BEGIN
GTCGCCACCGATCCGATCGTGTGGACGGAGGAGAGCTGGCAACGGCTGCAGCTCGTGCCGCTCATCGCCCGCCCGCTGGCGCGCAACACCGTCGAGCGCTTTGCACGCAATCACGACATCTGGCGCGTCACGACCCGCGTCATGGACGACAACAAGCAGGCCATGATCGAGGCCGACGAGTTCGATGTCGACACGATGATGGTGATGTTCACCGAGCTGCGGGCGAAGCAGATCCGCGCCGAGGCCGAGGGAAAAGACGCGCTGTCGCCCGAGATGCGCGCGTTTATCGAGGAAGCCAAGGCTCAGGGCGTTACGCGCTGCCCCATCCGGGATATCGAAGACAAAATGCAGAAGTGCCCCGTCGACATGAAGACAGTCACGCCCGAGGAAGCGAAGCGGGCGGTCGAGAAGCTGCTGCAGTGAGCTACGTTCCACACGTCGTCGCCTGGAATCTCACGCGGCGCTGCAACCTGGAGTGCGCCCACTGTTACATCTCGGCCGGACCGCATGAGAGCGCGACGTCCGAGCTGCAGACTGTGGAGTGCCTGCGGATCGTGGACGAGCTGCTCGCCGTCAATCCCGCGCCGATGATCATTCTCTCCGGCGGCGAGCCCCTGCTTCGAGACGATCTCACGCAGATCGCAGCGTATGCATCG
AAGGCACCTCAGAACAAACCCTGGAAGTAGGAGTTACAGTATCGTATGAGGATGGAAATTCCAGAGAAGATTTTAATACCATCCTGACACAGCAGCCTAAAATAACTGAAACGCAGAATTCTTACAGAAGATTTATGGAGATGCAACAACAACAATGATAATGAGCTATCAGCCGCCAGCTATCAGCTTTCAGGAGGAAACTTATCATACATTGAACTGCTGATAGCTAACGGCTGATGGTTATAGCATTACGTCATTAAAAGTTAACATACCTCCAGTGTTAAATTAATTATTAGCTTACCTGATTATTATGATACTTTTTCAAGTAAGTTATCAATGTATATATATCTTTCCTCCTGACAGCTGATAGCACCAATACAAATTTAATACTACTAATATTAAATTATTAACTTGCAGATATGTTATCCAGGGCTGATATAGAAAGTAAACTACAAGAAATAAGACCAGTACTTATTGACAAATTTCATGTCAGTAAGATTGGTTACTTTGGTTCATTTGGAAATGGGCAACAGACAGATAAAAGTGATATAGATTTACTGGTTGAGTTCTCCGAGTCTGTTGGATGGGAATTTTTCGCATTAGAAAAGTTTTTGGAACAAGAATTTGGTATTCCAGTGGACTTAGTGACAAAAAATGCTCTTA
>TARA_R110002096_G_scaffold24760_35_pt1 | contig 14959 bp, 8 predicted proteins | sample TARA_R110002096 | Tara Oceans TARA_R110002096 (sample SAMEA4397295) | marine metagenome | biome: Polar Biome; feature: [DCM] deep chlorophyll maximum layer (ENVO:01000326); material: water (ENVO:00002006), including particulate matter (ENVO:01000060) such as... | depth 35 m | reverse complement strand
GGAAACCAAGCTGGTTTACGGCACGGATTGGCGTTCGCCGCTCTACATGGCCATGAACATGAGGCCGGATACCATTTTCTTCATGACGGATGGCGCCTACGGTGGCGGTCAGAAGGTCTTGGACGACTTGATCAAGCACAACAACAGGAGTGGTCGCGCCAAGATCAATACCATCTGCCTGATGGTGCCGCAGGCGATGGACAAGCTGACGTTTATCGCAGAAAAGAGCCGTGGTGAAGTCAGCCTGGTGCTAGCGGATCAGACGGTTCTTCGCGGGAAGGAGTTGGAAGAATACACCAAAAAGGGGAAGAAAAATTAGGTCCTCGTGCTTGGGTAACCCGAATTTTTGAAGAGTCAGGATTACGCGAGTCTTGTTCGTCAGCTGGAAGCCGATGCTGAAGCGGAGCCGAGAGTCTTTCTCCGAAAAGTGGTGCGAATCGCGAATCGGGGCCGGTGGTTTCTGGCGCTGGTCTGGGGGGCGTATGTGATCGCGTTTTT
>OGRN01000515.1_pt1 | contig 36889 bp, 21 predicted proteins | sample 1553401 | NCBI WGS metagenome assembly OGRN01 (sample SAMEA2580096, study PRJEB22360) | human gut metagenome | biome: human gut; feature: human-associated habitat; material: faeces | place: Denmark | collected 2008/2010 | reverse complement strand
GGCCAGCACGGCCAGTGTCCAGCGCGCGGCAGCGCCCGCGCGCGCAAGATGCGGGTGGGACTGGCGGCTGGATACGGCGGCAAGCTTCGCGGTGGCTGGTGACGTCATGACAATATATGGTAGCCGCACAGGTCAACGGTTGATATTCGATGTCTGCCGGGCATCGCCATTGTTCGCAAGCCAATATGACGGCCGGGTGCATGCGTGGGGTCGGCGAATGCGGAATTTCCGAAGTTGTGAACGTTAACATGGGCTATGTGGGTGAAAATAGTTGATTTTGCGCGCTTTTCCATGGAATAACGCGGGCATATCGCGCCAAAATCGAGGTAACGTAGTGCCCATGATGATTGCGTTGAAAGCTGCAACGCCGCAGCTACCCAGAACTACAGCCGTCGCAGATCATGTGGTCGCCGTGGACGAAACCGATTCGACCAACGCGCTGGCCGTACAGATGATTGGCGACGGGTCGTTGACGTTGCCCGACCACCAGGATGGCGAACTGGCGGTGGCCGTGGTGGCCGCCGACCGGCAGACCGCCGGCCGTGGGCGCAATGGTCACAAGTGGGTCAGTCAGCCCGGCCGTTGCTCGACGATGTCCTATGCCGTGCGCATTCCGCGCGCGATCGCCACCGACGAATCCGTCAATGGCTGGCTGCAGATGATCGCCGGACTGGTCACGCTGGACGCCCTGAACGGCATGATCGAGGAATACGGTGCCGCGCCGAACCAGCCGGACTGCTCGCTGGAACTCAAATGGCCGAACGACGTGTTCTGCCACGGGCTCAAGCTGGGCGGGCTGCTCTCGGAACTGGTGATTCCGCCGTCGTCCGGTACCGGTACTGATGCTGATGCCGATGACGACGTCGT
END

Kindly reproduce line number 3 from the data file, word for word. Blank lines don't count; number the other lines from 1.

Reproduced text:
>TARA_R110002096_G_scaffold24760_35_pt1 | contig 14959 bp, 8 predicted proteins | sample TARA_R110002096 | Tara Oceans TARA_R110002096 (sample SAMEA4397295) | marine metagenome | biome: Polar Biome; feature: [DCM] deep chlorophyll maximum layer (ENVO:01000326); material: water (ENVO:00002006), including particulate matter (ENVO:01000060) such as... | depth 35 m | reverse complement strand